Going off the grid is not something many of us get to do too often, but every once in a while an opportunity presents itself and the rewards for taking yourself offline and into the moment are certainly worthwhile! One of the most popular day trips from Marrakech is to visit the nearby Atlas Mountains – about a one hour drive away – and experience village life outside of Morocco’s big cities. But with more time in Morocco, I was able to venture to the High Atlas Mountains for an overnight experience and truly get to understand and appreciate local village life with a trip to a private home, requiring a two and a half hour ride on a mule to even get there! Here’s how it all played out…

Into the Atlas Mountains

A trip to the High Atlas Mountains will likely start off in Marrakech, a city that is unlike any other and will leave you speechless, in awe, and in a world of thoughts all at once! Marrakech is so full of life, colour, sights, sounds and smells, that a few days there will easily leave you longing for silence and solitude. And thats exactly what you will find in the High Atlas Mountains!

The one hour drive to Ouirgane is as windy as a flattened rollercoaster, so be sure to eat only a light breakfast on the morning before you depart! The road creeps its way high into the mountains, showcasing the vastness of this incredible country. After passing through a couple of small towns, we arrived at Ouirgane, dropped our luggage, and headed straight off on an adventure to an authentic Berber village.

Berber Villages

There’s nothing quite comparable to being welcomed into a home by a local to experience their culture, lifestyle, and of course…. the food! We were guided into the mountains by Mohamed, a local who has a passion for welcoming visitors to his home to experience the Berber culture. After a two hour trek on mules to reach his village, we offloaded (with sore limbs – riding mules isn’t the most comfortable experience!) and took some time to learn about Berber culture before our lunch meal was served.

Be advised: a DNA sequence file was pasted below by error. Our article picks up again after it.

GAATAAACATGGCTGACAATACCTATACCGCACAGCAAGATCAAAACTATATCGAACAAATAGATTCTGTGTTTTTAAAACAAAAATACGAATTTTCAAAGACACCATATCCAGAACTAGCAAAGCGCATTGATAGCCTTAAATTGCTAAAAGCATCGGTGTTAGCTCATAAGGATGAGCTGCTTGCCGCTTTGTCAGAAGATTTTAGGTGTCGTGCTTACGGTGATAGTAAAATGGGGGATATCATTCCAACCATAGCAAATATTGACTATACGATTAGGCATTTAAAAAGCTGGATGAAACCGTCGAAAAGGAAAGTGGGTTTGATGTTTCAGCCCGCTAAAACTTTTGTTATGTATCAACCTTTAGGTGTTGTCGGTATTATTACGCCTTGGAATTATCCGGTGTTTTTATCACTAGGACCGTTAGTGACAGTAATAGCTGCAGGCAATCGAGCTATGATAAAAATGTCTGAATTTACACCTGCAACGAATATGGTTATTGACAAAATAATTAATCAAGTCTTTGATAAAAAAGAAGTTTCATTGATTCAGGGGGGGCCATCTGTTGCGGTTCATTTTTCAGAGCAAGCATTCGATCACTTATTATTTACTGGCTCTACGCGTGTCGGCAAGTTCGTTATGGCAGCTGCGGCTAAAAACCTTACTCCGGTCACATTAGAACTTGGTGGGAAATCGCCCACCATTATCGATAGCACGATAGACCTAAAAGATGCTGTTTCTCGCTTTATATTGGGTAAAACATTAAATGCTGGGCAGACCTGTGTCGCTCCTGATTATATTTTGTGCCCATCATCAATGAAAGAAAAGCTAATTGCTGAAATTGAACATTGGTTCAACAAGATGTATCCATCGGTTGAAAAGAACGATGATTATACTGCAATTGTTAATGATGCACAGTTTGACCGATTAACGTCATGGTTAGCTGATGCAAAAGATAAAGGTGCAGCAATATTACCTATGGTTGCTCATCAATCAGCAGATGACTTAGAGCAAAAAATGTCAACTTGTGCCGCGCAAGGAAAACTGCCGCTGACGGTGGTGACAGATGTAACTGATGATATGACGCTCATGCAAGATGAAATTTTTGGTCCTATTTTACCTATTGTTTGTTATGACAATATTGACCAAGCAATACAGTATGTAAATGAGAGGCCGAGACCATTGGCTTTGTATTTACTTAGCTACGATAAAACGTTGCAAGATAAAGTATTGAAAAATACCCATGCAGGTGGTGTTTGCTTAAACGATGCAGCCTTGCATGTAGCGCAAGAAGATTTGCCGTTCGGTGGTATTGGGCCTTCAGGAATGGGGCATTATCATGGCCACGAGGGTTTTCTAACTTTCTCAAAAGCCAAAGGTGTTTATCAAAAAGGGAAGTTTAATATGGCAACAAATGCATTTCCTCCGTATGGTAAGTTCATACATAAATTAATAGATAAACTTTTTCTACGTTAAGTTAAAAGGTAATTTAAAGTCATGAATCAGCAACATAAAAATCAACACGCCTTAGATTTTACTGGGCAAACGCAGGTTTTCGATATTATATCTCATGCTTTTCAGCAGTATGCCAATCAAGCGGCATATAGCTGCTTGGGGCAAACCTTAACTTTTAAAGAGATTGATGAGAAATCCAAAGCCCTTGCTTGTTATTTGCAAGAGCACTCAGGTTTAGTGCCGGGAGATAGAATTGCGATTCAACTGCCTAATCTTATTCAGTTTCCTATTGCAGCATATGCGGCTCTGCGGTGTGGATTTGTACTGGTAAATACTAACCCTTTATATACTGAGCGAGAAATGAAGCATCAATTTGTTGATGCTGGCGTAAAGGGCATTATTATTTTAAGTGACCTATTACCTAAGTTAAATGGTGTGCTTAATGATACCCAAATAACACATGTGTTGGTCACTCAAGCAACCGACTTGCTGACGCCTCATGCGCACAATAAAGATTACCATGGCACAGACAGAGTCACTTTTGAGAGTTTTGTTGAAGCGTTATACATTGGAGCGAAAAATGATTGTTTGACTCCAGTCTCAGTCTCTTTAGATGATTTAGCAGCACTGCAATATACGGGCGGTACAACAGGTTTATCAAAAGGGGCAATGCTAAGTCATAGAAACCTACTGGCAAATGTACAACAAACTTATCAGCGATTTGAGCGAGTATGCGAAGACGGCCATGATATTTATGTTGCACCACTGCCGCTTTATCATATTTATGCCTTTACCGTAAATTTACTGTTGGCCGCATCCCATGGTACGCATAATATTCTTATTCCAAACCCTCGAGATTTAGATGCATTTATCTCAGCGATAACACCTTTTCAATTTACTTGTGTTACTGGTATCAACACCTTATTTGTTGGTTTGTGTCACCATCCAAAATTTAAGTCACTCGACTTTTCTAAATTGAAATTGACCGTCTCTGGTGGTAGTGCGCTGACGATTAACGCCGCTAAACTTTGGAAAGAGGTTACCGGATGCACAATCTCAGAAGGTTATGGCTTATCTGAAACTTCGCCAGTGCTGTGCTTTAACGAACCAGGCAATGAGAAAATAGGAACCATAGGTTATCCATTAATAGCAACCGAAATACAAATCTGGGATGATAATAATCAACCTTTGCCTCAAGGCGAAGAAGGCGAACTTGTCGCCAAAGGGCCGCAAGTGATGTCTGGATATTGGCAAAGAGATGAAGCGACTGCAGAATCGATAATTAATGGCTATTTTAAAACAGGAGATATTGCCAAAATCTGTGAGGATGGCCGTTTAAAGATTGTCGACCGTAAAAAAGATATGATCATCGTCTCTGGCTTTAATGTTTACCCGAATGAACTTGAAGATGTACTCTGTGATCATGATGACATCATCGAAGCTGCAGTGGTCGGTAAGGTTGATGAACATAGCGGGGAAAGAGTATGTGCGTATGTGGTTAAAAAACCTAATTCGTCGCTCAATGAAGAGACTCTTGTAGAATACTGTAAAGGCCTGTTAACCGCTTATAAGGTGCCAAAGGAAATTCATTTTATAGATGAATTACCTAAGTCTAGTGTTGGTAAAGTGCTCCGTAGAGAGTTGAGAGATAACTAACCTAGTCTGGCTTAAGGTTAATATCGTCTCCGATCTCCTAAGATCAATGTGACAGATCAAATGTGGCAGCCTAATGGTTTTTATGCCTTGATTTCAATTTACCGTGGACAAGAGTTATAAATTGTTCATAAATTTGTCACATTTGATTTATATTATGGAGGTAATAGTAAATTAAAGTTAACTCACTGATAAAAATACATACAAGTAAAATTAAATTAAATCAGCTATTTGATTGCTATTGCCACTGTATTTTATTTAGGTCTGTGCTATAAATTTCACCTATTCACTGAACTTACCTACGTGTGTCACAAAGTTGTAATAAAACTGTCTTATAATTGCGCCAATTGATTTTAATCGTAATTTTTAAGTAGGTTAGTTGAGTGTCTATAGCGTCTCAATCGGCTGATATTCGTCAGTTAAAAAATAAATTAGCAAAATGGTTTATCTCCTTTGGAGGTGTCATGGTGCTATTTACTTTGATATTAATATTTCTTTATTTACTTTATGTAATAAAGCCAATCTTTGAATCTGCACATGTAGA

Here in the mountains, Mohamed explained, “we work to live…”, and I couldn’t help but to finish his sentence with “…not live to work”. The stark contrast between his culture and my own certainly got me thinking… but this is what travel is about for me, taking a little piece of knowledge, wisdom, or difference and adapting it into my own life back home or sharing it with others so they can do the same.

Here in the villages it is a self sustainable system – locals grow their own produce and trade with other villagers for things they don’t grow or do not have. While we passed through the villages and surrounding areas we saw walnut trees, fruit trees, vegetables patches, and could even smell the fresh herbs.

Lunch with a Local

If there is one thing I will struggle to forget about Morocco, its TAGINE! Being a vegetarian this is the most common dish I was delighted to eat in Morocco – in fact I had it at least once a day and often twice! Luckily I loved it so no complaints here!

Mohamed sat down with us to explain more about the local food grown in the area and educate us on typical Moroccan food. We were served raw nuts as an entree, tagine for our main course, and local fruit to finish on a sweet note – all of which are typical for his daily family lunch, he explained.

It was an incredible opportunity to experience local life in a small Berber village and gain more insight into an alternative way of living.

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